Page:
Pete Willingham had opinions, lots of opinions, but the problem was that nobody in Wheeler’s Corners would listen to him anymore.
“Shut the hell up, Pete,” they would say when they came into Baxter’s General Store, where Pete had worked since he was fifteen years old.
“Stuff it, Pete,” they would say, “nobody wants to hear what you have to say.”
“For God’s sake, stick a sock in it, Pete,” they would say.
Finally Mr. Baxter realized he was losing business because of Pete, and so, after many warnings, one fine day he fired Pete.
Pete didn’t mind. Getting fired was just the push he needed. He had just finished a correspondence course in public speaking, and he had saved up close to one hundred dollars, so he packed up his cardboard suitcase and took the bus for New York City, where he intended to realize his dream of having his own radio program, and then people would listen to him, they would listen to him good.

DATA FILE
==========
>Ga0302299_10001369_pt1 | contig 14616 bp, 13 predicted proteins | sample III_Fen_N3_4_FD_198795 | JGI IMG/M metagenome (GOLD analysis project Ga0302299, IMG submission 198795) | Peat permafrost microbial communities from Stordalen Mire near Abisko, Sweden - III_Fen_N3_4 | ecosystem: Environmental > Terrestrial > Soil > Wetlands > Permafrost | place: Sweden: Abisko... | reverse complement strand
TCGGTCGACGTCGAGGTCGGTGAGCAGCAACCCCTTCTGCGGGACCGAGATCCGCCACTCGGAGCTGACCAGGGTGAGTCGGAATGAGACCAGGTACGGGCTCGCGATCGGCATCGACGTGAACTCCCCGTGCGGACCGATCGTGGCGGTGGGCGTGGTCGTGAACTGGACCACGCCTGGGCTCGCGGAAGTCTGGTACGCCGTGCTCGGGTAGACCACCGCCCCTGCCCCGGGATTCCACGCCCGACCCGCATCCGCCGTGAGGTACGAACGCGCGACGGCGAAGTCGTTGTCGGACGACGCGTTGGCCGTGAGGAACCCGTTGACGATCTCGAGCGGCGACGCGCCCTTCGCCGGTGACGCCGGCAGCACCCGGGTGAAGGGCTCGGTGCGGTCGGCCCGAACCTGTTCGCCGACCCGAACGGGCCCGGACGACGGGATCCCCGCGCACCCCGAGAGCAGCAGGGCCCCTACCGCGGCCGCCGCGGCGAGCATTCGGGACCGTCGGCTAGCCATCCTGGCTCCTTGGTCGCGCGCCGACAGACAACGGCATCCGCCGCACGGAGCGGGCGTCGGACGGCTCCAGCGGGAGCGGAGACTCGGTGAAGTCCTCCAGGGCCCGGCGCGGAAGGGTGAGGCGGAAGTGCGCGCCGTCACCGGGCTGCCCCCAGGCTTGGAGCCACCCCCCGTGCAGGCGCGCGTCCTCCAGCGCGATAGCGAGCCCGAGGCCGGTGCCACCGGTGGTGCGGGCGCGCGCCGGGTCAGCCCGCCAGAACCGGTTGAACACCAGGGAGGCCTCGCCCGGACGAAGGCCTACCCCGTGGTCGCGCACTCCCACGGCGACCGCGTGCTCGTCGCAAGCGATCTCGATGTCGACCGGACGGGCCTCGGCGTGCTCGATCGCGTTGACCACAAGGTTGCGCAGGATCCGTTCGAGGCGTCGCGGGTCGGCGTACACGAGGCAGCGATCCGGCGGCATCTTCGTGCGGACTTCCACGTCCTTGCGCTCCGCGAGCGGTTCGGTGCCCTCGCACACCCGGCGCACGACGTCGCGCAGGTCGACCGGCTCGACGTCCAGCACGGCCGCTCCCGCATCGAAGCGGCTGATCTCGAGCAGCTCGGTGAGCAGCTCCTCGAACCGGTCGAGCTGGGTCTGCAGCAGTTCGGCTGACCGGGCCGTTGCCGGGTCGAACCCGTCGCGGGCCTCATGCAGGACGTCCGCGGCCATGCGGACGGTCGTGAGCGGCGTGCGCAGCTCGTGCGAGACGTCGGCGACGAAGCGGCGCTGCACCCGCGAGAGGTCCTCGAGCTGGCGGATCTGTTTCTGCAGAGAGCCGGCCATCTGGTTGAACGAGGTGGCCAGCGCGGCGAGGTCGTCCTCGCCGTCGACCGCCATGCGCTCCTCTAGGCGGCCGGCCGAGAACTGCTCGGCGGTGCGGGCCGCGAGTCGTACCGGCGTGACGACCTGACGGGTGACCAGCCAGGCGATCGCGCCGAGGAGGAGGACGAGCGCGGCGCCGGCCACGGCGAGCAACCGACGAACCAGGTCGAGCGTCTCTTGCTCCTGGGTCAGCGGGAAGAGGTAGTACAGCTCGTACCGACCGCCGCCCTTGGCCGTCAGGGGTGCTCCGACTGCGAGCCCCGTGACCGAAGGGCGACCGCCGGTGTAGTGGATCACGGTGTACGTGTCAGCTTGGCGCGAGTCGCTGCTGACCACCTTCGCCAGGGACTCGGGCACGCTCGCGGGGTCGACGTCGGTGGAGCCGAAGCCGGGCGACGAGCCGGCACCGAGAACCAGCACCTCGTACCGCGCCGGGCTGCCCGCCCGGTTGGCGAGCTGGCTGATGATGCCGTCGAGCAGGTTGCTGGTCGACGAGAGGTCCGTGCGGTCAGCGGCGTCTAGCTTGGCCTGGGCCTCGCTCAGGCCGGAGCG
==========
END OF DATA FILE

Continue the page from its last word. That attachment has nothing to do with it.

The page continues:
The Blowhard, by Horace P. Sternwall (Top Shelf Books, 1951; “paperback original”, one printing only, never republished).
(Scroll down the right hand column of this page to find a listing of many more excerpts from the sadly-obscure oeuvre of Horace P. Sternwall.)